In 1963, as decolonisation swept through Africa, politicians heady with pan-African ideals called for a common continental market. They saw it as a way to transcend colonial economic models based upon extracting and exporting natural resources. Sadly there has been all too little progress since. Intra-African trade remains small compared with the continent’s external trade. Primary commodities account for more than 70% of Africa’s exports. Just 18% of exports by African countries are to others on the continent—a lower share than equivalent figures for Asia (58%) and Europe (68%).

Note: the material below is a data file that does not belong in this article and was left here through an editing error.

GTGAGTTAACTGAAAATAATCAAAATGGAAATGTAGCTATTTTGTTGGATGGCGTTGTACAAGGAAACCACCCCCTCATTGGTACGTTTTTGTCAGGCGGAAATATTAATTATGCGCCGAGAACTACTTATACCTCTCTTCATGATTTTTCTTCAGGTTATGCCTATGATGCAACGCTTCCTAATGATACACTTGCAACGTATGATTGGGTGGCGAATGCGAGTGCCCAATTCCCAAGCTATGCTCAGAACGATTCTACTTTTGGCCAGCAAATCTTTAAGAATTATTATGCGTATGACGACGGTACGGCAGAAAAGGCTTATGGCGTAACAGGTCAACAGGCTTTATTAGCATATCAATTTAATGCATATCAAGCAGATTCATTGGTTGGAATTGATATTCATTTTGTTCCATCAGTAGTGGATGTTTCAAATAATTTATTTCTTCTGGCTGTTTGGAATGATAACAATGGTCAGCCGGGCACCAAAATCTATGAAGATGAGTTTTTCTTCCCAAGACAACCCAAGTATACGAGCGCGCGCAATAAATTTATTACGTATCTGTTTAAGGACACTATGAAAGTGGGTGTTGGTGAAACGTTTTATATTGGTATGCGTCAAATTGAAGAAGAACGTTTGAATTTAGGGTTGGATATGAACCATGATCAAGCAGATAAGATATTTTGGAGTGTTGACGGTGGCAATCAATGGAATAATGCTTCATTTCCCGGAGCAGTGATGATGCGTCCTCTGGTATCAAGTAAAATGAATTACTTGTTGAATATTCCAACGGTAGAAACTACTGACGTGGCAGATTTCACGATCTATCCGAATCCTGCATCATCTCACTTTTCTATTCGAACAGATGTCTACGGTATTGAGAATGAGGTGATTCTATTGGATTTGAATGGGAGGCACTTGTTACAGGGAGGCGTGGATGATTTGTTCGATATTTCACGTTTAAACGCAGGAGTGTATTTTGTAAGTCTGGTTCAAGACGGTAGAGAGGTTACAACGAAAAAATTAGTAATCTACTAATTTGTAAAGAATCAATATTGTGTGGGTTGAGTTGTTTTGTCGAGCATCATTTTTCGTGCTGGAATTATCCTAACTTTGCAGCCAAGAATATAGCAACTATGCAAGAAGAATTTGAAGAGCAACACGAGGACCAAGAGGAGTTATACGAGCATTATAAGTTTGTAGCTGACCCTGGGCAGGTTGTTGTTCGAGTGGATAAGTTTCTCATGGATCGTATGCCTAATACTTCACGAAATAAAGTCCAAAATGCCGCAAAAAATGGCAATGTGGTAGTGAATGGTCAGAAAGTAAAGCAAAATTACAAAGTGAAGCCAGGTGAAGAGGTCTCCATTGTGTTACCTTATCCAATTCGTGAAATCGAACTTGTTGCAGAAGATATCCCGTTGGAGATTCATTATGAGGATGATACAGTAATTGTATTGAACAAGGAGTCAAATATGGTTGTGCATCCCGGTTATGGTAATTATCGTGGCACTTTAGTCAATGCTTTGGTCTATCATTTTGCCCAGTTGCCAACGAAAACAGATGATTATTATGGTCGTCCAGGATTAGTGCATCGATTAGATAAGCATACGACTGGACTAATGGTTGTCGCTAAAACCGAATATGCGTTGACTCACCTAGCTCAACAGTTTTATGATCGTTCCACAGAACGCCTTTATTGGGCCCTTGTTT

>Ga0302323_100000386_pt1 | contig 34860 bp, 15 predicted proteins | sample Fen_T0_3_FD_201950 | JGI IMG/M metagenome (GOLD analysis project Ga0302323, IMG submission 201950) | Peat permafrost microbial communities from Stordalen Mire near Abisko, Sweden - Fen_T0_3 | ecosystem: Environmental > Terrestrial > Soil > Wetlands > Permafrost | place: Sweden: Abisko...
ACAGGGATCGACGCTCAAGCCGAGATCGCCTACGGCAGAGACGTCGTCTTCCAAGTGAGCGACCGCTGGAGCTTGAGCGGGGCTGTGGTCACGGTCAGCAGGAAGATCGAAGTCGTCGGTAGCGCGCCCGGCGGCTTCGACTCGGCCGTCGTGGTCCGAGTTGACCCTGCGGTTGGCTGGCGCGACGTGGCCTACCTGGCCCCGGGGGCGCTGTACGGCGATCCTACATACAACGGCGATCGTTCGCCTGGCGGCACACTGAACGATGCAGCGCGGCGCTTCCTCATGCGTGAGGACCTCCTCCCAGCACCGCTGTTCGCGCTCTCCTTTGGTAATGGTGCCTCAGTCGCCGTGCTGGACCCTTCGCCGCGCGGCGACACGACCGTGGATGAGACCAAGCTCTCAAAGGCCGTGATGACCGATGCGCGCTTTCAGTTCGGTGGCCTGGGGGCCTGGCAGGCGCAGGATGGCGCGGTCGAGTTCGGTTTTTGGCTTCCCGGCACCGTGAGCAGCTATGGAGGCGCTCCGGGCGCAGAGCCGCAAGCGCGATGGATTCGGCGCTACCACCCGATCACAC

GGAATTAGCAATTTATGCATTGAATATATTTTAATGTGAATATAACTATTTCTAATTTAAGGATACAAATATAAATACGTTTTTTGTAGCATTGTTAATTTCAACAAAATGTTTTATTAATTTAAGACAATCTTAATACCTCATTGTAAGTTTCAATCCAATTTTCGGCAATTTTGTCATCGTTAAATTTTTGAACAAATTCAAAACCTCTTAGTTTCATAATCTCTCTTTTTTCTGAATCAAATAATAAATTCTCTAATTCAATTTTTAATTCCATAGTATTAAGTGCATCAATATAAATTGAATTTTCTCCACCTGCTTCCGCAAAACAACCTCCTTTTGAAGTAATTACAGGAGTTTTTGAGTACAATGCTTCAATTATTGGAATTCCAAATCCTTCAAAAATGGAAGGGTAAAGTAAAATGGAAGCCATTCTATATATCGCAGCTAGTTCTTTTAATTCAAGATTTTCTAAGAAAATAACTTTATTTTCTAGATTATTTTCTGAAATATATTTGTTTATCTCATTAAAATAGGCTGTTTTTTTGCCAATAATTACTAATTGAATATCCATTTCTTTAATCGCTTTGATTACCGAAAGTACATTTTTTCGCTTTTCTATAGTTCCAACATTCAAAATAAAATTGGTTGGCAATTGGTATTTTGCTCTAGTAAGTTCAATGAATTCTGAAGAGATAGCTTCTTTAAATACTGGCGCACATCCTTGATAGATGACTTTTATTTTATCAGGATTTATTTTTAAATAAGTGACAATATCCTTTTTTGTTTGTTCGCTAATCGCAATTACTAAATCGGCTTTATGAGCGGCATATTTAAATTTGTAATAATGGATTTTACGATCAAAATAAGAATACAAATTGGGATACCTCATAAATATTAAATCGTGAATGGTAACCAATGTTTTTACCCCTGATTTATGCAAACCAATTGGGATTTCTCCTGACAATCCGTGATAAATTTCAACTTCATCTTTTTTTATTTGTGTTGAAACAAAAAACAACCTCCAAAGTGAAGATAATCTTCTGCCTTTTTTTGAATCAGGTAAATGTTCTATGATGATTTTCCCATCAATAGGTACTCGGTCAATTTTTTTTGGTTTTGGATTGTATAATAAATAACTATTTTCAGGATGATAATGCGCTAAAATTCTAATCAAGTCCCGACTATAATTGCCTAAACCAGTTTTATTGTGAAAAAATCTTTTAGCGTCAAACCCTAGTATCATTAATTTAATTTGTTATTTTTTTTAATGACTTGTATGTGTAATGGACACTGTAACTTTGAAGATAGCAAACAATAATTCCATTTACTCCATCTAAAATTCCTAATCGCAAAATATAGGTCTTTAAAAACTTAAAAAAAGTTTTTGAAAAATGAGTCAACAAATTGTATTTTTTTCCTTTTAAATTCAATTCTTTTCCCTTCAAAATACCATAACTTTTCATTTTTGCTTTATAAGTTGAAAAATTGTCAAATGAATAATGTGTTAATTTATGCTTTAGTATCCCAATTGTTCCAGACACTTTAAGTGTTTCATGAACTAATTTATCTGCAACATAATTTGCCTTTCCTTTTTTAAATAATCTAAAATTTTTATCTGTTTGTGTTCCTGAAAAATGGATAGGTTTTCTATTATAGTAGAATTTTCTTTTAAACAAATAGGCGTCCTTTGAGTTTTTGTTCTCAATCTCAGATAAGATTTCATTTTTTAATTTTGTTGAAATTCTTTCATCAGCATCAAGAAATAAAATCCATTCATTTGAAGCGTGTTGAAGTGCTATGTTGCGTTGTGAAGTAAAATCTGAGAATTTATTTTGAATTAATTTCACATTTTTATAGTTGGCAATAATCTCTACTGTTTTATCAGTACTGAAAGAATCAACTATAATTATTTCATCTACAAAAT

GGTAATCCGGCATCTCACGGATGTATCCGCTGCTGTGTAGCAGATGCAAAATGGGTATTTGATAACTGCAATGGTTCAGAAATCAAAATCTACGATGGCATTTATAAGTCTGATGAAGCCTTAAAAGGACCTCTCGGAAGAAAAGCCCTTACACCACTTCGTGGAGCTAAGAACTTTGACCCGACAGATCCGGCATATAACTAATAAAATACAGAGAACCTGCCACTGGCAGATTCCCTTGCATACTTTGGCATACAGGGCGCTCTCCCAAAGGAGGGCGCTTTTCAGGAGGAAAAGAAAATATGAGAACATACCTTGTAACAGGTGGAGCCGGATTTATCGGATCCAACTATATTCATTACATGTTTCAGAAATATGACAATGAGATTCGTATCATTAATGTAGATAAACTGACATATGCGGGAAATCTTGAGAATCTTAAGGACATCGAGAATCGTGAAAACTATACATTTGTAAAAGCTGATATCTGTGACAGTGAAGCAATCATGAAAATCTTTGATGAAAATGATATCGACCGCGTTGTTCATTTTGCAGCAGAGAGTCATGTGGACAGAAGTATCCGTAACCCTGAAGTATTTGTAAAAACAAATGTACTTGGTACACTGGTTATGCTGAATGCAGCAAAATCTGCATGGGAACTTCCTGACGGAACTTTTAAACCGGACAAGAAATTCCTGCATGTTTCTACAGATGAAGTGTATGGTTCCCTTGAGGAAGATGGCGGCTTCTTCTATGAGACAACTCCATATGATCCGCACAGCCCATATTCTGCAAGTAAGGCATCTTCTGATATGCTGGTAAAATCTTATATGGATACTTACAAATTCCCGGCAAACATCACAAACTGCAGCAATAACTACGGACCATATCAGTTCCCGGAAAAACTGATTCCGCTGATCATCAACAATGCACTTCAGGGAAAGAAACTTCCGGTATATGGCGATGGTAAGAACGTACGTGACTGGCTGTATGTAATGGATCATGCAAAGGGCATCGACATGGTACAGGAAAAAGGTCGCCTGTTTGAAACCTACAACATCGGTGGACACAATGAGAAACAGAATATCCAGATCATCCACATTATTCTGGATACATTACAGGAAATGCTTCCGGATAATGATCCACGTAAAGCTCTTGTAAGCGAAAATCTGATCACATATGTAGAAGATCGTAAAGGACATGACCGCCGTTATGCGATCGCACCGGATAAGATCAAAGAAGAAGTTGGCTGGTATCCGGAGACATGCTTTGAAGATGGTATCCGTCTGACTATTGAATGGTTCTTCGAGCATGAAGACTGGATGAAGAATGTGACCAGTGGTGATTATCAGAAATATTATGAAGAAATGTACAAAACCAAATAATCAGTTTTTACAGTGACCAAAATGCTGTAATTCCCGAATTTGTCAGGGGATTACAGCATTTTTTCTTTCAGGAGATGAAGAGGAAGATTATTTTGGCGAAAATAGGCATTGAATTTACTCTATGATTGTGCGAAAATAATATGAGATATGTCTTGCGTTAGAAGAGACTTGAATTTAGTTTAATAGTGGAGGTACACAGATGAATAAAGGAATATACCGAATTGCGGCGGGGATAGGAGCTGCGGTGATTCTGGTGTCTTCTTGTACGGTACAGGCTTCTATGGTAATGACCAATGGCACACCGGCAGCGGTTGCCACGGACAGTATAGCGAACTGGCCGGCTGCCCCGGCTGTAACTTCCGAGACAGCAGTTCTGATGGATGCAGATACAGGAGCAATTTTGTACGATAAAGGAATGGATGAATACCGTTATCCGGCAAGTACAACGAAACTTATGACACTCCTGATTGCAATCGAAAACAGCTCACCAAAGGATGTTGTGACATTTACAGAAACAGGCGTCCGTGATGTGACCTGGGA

The African Continental Free Trade Area (afcfta) is meant to help change this. This ambitious pact has been ratified by 41 of Africa’s 55 countries. Making it easier for them to trade with one another should boost manufacturing, incomes and growth. The World Bank estimates that, if implemented, by 2035 the afcfta would enable an additional 30m people to escape extreme poverty, increase intra-African exports by 81% and boost wages by 10%. Although the afcfta has in theory been operational since the beginning of this year, in practice no trade has happened under its terms because of continued political wrangling. Africa’s leaders risk squandering the promise of freer trade.